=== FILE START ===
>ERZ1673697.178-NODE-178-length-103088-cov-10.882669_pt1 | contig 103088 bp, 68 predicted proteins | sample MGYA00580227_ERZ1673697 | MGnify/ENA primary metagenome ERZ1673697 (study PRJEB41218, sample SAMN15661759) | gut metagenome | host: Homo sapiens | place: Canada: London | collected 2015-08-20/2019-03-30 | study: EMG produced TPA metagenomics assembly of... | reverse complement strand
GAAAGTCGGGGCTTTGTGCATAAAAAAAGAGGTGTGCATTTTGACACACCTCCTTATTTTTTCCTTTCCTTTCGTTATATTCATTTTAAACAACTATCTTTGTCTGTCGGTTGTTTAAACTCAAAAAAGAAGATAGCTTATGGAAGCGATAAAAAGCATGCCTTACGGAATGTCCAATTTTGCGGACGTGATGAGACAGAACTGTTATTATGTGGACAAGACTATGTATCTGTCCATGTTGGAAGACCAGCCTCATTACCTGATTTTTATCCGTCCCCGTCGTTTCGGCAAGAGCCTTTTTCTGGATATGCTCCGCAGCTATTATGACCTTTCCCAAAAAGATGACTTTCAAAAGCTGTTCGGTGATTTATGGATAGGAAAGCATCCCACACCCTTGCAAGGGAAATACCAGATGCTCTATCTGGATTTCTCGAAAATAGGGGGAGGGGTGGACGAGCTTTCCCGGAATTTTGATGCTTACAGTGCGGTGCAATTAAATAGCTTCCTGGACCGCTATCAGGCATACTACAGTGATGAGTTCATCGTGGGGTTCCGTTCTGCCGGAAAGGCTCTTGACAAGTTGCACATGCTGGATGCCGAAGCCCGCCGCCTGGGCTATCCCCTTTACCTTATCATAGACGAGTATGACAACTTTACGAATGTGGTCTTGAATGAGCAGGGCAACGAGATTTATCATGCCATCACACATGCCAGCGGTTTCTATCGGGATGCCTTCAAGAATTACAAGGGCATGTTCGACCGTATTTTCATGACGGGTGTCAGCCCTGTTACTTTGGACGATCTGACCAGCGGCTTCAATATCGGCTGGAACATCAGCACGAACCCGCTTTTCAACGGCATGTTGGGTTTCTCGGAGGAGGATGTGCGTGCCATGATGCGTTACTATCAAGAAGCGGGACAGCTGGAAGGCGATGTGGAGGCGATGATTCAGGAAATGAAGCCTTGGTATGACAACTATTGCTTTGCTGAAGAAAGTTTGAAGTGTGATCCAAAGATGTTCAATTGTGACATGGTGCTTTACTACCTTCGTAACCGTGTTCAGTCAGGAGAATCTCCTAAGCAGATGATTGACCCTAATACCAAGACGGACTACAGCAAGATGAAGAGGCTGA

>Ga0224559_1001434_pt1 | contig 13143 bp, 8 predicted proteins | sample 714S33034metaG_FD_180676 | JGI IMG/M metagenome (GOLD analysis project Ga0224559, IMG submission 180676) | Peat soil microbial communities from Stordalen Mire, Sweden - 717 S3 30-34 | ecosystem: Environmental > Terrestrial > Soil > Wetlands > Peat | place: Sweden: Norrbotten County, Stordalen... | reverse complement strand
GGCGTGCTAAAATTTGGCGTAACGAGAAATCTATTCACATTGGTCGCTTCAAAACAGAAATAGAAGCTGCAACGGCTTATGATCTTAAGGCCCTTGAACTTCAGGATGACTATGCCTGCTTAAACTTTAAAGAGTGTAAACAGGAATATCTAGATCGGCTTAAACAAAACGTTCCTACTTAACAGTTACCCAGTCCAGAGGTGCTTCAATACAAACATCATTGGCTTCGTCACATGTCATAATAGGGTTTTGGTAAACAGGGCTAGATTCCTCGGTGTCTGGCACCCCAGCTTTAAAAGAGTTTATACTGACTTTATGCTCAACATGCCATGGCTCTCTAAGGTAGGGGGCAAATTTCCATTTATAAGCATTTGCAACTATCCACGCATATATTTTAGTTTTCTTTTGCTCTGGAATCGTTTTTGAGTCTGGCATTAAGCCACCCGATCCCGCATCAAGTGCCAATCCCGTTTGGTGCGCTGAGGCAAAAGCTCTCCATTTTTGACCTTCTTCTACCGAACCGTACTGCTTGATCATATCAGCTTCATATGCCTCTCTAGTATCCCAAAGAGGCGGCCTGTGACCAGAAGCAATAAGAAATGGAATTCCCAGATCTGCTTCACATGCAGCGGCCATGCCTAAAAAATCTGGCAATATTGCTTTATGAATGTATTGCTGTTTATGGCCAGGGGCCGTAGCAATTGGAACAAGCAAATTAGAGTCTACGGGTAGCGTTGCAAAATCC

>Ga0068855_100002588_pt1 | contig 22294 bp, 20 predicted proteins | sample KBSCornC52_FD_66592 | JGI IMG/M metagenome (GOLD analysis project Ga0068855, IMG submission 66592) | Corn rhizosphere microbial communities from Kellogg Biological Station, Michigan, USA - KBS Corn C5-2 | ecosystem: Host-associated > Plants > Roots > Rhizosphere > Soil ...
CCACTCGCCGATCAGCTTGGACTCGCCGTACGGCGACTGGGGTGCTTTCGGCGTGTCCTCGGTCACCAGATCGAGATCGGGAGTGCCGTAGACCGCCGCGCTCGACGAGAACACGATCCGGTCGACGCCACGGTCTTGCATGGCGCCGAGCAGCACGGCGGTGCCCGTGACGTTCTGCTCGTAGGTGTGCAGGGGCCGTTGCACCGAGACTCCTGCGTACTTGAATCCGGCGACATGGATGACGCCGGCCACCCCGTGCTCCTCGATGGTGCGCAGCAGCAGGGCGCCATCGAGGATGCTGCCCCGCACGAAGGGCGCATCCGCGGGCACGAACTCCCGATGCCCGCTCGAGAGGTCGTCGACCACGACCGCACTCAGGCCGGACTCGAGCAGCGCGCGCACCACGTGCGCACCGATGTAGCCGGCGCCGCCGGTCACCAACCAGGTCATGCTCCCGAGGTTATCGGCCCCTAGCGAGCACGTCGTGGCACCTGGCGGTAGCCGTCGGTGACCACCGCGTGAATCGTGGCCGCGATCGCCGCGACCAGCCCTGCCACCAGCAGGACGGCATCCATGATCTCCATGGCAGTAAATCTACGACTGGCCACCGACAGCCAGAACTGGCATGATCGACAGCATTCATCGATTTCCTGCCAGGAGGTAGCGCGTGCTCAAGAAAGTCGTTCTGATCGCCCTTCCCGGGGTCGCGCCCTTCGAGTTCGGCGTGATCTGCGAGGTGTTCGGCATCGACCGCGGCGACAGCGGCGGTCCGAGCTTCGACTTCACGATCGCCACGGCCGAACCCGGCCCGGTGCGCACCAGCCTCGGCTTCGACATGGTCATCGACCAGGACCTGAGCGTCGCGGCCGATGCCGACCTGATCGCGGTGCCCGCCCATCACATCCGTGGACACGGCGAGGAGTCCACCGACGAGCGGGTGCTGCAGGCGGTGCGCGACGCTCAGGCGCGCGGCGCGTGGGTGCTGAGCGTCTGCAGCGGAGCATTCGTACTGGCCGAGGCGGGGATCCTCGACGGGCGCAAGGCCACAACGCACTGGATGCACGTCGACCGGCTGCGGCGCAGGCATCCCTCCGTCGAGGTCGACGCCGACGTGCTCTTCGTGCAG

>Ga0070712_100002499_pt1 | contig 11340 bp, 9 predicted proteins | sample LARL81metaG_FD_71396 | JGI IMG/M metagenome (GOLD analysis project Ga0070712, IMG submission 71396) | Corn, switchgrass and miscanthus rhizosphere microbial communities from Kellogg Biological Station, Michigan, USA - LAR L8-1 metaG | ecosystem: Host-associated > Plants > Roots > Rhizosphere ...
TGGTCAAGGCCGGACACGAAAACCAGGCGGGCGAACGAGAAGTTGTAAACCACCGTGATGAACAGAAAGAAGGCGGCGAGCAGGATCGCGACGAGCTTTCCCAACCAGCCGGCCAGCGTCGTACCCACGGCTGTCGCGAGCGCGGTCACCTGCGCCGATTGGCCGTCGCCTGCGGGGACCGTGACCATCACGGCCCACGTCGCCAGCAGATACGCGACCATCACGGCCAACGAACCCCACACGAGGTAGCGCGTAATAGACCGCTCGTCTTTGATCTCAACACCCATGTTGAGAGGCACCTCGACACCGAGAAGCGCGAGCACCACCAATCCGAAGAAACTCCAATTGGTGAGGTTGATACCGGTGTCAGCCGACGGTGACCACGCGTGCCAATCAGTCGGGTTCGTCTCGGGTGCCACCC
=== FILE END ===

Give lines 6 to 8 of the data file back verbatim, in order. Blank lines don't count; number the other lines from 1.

CCACTCGCCGATCAGCTTGGACTCGCCGTACGGCGACTGGGGTGCTTTCGGCGTGTCCTCGGTCACCAGATCGAGATCGGGAGTGCCGTAGACCGCCGCGCTCGACGAGAACACGATCCGGTCGACGCCACGGTCTTGCATGGCGCCGAGCAGCACGGCGGTGCCCGTGACGTTCTGCTCGTAGGTGTGCAGGGGCCGTTGCACCGAGACTCCTGCGTACTTGAATCCGGCGACATGGATGACGCCGGCCACCCCGTGCTCCTCGATGGTGCGCAGCAGCAGGGCGCCATCGAGGATGCTGCCCCGCACGAAGGGCGCATCCGCGGGCACGAACTCCCGATGCCCGCTCGAGAGGTCGTCGACCACGACCGCACTCAGGCCGGACTCGAGCAGCGCGCGCACCACGTGCGCACCGATGTAGCCGGCGCCGCCGGTCACCAACCAGGTCATGCTCCCGAGGTTATCGGCCCCTAGCGAGCACGTCGTGGCACCTGGCGGTAGCCGTCGGTGACCACCGCGTGAATCGTGGCCGCGATCGCCGCGACCAGCCCTGCCACCAGCAGGACGGCATCCATGATCTCCATGGCAGTAAATCTACGACTGGCCACCGACAGCCAGAACTGGCATGATCGACAGCATTCATCGATTTCCTGCCAGGAGGTAGCGCGTGCTCAAGAAAGTCGTTCTGATCGCCCTTCCCGGGGTCGCGCCCTTCGAGTTCGGCGTGATCTGCGAGGTGTTCGGCATCGACCGCGGCGACAGCGGCGGTCCGAGCTTCGACTTCACGATCGCCACGGCCGAACCCGGCCCGGTGCGCACCAGCCTCGGCTTCGACATGGTCATCGACCAGGACCTGAGCGTCGCGGCCGATGCCGACCTGATCGCGGTGCCCGCCCATCACATCCGTGGACACGGCGAGGAGTCCACCGACGAGCGGGTGCTGCAGGCGGTGCGCGACGCTCAGGCGCGCGGCGCGTGGGTGCTGAGCGTCTGCAGCGGAGCATTCGTACTGGCCGAGGCGGGGATCCTCGACGGGCGCAAGGCCACAACGCACTGGATGCACGTCGACCGGCTGCGGCGCAGGCATCCCTCCGTCGAGGTCGACGCCGACGTGCTCTTCGTGCAG

>Ga0070712_100002499_pt1 | contig 11340 bp, 9 predicted proteins | sample LARL81metaG_FD_71396 | JGI IMG/M metagenome (GOLD analysis project Ga0070712, IMG submission 71396) | Corn, switchgrass and miscanthus rhizosphere microbial communities from Kellogg Biological Station, Michigan, USA - LAR L8-1 metaG | ecosystem: Host-associated > Plants > Roots > Rhizosphere ...
TGGTCAAGGCCGGACACGAAAACCAGGCGGGCGAACGAGAAGTTGTAAACCACCGTGATGAACAGAAAGAAGGCGGCGAGCAGGATCGCGACGAGCTTTCCCAACCAGCCGGCCAGCGTCGTACCCACGGCTGTCGCGAGCGCGGTCACCTGCGCCGATTGGCCGTCGCCTGCGGGGACCGTGACCATCACGGCCCACGTCGCCAGCAGATACGCGACCATCACGGCCAACGAACCCCACACGAGGTAGCGCGTAATAGACCGCTCGTCTTTGATCTCAACACCCATGTTGAGAGGCACCTCGACACCGAGAAGCGCGAGCACCACCAATCCGAAGAAACTCCAATTGGTGAGGTTGATACCGGTGTCAGCCGACGGTGACCACGCGTGCCAATCAGTCGGGTTCGTCTCGGGTGCCACCC